And that left me with a choice: either I listened to the experts and ignored my feelings, or I listened to my feelings and ignored the experts.

I was brought up by parents who had a great deal of respect for authority. Anyone in an uniform, be it the white coat of a doctor or the robes of a clergyman, was always right. Their guidance was taken on board without question.

I was more of a black sheep in the family. Whilst I would take on board what someone of authority advised me, I wouldn’t take it as gospel. Rather I would follow it up with my own research.

And I feel that played to my strengths.

Rather than purely listening to and heeding the expert, I chose to listen to my feelings. Feelings which were actually my intuition speaking to me.

Again, something similar happened on another occasion, where the expert again disagreed on what I felt was happening with one of our bunnies, Bobo. This time Bobo had been to visit the vet and received an injection.

I posted in the Facebook group seeking advice on whether we should carry out a bonding session that day or skip one because it might be too stressful – going to the vet was stressful and getting ready for bonding would also be stressful. In my post I happened to mention that the injection had made Bobo nauseous.

I got excellent guidance, as always about the bonding session; guidance which was black and white but was excellent because it was so black and white.

On the other hand, the expert picked up on me suggesting that Bobo had felt nauseous and advised me that, as bunnies cannot vomit (which I already knew), they would not be able to feel nauseous.

Thankfully I received this advice after I had already given Bobo some homeopathic anti-nausea medication (prescribed by the vet some time earlier for our other bunny) which quickly turned around the situation.

Again, the guidance given by the expert with regards the bunny bonding was excellent. However, their guidance about the nausea didn’t sit comfortably with me. If I wasn’t so energetically and intuitively connected to my bunnies, it may have caused me to second-guess myself.

These two experiences have taught me a very valuable lesson, a lesson I would like to share with you.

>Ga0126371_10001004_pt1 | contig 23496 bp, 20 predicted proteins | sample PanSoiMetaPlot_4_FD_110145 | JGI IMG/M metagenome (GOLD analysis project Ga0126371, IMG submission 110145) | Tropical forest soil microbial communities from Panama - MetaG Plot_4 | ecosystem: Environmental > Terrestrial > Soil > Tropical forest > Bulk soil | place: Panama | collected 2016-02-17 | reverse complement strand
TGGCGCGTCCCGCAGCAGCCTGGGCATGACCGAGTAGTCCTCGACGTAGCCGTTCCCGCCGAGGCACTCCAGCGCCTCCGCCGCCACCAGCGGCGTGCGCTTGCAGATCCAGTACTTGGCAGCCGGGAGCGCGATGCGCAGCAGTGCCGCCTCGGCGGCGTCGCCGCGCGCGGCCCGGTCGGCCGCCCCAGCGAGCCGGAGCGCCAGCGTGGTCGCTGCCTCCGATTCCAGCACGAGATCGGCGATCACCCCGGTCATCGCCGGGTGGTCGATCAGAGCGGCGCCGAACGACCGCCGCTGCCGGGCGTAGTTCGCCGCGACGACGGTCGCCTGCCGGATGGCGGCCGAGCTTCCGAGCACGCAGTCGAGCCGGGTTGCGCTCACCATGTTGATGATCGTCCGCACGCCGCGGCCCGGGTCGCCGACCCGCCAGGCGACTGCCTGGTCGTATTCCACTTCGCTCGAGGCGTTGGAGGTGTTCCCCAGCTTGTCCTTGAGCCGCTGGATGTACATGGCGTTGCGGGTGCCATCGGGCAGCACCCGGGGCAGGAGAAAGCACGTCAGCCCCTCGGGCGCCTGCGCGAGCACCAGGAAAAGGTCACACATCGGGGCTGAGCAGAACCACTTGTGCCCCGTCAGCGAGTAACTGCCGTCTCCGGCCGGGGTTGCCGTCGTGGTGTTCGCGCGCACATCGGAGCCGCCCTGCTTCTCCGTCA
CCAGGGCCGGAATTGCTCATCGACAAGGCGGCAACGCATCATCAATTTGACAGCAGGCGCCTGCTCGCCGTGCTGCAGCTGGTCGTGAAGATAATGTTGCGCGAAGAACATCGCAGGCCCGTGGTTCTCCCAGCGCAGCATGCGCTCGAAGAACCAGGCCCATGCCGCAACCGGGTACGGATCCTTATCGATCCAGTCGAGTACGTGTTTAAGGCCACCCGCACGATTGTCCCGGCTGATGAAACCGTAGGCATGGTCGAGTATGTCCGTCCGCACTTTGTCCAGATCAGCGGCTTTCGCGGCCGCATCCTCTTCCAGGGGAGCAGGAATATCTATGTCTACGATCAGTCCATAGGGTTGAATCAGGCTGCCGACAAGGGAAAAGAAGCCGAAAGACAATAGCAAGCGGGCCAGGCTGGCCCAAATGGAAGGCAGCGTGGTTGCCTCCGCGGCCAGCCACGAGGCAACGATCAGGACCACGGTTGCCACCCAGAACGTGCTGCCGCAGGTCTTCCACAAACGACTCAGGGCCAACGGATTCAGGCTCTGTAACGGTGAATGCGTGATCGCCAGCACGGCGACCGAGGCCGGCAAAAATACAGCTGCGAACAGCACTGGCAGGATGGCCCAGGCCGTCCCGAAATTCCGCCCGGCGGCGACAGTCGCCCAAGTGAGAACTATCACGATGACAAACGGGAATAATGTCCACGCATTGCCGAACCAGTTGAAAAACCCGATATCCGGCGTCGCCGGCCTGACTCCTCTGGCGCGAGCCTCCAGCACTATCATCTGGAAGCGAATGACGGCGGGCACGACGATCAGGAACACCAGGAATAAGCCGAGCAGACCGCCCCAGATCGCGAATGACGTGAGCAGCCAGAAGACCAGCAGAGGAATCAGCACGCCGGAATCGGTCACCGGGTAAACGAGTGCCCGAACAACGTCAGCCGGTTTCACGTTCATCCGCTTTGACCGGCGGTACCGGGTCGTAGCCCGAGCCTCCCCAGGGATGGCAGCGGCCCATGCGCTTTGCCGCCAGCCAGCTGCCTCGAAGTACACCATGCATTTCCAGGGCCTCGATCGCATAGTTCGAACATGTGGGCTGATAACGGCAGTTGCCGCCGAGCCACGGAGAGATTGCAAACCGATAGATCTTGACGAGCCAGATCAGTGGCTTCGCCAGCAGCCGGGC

That lesson is: whilst it’s important to build a support network so you can achieve whatever goal or project you are pursuing, remember that the experts in your network have expertise in a specific area. They don’t know everything about everything. And so, when your intuition speaks up and tells you something, especially if it’s not within the expert’s immediate field of knowledge, don’t listen to the expert just because you believe they are an expert and must therefore know everything about everything, at the expense of your intuition.

The other thing I have learned through this is that the world is definitely not always black and white. It is full of grey, especially where living beings, emotions and feelings are involved.

If you live from a purely black and white perspective, your intuition which, I feel, resides more in the grey area of life, will never have a chance to fully develop because you won’t be open to listen to it.

Intuition is often described as your 6th sense, though, personally, I prefer to refer to it as our 1st sense because it’s a gift we were all born with, not some magic ability we worked to acquire as an adult. However, because most of us have dampened our intuition over time because we’ve stopped using and turning to it, often because as children we were dissuaded to do so by the adults around us, our trust in our intuition tends to be quite weak.

So, once you start to explore your intuitive abilities, once you start to follow those nudges given by your intuition, how do you strengthen your trust in it?

Well, that’s the question I posed to the angels through my oracle cards. Do you want to know how to better trust your intuition?

Viv xx